This video is part of a multi video series to introduce and help riders and trainers to the sport of endurance riding. This video explains the process of strapping.
An experienced strapper is a prized possession to be cherished by their riders. Strapping refers to the art of preparing your horse for presentation to the vets. Successful strapping involves knowing your individual horses and what they require in terms of cooling and factoring in the environmental conditions at the event. as a rider you will come in hot from exercise and not really have a real feel for the environmental conditions, ask your strapper if its cold or hot- if you dont have one look around camp and see what people are wearing.
The purpose of strapping is to assist your horse to calm down and recover from exercise, so that the heart rate drops below 55bpm, gut activity resumes, and muscles remain soft and supple for a sound trot out. You have 30 minutes to present to the vets or risk disqualification.
Once you have removed your gear it is a good idea to check your horses heart rate before starting to strap. Generally the horse will be hot and require some cooling to reduce the heart rate. to quickly cool your horse and reduce heart rate, you will usually need to apply water. This can be via a bucket and sponge, or with a hose set up if you have access to one. On hot days ice can be added to the water.
Water is applied to the major blood vessels for maximum effect – such as inside hind legs, neck and shoulders. Avoid putting cold water on large muscles over the rump or on the back, as this can cause cramps and stiffness. While doing this, regularly feel your horses skin temperature, and check he is cooling evenly. You do not want a hot front and cool hind as this will increase heart rate.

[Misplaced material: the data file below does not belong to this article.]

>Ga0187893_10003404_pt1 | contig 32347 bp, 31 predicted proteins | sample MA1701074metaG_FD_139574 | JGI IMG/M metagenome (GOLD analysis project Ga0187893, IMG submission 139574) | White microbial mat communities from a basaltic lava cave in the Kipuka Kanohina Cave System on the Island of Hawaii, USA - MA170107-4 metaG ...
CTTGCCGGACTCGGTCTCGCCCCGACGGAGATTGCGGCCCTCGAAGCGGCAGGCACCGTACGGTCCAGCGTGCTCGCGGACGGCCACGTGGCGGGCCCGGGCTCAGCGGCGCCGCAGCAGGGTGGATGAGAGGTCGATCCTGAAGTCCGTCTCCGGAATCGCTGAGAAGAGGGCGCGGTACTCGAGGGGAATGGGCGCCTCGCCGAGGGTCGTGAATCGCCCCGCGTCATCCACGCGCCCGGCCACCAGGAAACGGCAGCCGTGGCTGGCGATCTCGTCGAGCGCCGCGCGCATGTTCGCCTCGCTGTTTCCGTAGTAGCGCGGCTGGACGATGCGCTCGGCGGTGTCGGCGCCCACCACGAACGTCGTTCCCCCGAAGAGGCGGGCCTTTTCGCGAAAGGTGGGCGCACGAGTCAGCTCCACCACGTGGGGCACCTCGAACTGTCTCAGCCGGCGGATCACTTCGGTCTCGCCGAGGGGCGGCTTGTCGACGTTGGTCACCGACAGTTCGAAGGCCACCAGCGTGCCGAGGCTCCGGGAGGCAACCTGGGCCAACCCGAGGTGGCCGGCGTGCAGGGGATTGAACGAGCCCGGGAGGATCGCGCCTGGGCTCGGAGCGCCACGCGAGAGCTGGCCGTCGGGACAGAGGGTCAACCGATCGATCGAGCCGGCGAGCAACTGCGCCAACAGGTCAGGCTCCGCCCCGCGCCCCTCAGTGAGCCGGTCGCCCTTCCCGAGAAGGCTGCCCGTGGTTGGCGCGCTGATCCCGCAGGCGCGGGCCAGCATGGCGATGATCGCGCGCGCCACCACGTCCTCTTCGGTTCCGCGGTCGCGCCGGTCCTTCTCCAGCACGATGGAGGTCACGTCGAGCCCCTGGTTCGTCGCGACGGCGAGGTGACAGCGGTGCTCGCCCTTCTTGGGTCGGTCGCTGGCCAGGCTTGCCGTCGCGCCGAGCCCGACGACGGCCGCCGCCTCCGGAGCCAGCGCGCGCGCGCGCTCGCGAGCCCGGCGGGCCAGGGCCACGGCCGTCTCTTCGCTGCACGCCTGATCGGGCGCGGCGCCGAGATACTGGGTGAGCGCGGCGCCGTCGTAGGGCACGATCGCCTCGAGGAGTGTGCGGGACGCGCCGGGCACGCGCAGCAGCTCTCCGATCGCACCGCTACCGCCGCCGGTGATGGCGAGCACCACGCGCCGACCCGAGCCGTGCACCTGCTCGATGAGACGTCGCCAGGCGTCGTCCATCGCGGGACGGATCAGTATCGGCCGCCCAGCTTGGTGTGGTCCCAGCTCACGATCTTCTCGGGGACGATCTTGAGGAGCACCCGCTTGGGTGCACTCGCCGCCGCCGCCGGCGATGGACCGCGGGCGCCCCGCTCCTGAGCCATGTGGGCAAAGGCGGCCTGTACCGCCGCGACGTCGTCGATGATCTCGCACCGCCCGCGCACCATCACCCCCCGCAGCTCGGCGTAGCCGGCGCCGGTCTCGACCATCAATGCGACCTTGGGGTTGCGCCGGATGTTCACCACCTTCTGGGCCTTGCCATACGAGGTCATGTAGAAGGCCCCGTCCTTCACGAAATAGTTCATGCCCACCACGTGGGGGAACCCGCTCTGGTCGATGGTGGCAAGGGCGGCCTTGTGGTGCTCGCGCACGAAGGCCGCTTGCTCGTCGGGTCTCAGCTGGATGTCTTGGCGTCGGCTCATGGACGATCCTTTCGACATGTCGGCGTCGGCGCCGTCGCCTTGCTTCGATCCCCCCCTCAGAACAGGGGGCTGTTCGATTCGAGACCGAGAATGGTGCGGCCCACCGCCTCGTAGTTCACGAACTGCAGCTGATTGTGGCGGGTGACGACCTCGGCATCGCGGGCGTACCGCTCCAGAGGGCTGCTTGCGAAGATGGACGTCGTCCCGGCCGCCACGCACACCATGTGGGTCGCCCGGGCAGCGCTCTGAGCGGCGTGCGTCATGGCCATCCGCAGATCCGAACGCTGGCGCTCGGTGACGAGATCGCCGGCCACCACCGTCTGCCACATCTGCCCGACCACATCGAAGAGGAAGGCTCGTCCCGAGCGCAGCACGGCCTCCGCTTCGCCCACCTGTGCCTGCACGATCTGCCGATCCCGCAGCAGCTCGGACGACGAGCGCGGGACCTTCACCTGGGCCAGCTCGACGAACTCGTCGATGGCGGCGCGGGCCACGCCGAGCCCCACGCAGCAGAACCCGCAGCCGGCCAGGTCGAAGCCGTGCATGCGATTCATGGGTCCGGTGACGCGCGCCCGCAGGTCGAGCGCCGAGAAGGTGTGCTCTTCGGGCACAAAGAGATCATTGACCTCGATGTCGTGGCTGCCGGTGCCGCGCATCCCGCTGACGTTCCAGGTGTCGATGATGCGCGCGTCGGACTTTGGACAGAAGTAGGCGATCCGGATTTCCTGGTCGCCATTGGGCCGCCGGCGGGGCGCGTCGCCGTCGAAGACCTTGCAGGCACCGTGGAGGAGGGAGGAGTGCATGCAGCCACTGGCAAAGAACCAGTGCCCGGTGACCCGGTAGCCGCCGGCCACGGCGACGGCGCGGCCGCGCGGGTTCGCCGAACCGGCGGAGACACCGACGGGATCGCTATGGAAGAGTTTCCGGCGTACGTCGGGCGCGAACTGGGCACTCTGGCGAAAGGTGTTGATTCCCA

Once your horse has cooled down and heart rate is dropping, you may need to place a towel or light rug over the loins to prevent chill. Most people will walk their horses around slowly allowing occasional grazing, to avoid muscles cramping or stiffening. In cold or windy conditions, you may need to put a rug on your horse, in some extreme conditions you may not want to apply any cold water at all – particularly if you have travelled slowly. Always keep monitoring your horses temperature and heart rate beneath the rug.
Let your horse drink as much as possible - ideally water should be tepid. If your horse is not drinking, you can try some molasses mixed in, or offer lucerne hay soaked in water, or a wet bran mash, or a hydrated beet pulp or similar, to try to get some fluids in to trigger gut action and thirst. This is where plenty of buckets come in handy. Avoid giving your horse a big feed straight away, as this can increase heart rate. It is better to allow small handfuls of hay, or pick of fresh grass. Remember to also check your horses feet for any stones, and check for any gear rubs or wounds.
Give yourself plenty of time to amble slowly to the vet ring, and for your horse to relax in the TPR area before having heart rate taken. Don’t forget to take a heavier rug in case there is a cold breeze and you have to wait.